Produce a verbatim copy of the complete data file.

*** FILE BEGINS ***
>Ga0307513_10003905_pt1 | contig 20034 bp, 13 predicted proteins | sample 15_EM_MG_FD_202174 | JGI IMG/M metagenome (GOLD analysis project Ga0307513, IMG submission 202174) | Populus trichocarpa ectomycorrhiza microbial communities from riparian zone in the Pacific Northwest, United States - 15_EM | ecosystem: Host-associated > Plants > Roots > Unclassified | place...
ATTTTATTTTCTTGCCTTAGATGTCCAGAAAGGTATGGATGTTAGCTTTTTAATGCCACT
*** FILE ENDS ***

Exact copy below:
>Ga0307513_10003905_pt1 | contig 20034 bp, 13 predicted proteins | sample 15_EM_MG_FD_202174 | JGI IMG/M metagenome (GOLD analysis project Ga0307513, IMG submission 202174) | Populus trichocarpa ectomycorrhiza microbial communities from riparian zone in the Pacific Northwest, United States - 15_EM | ecosystem: Host-associated > Plants > Roots > Unclassified | place...
ATTTTATTTTCTTGCCTTAGATGTCCAGAAAGGTATGGATGTTAGCTTTTTAATGCCACT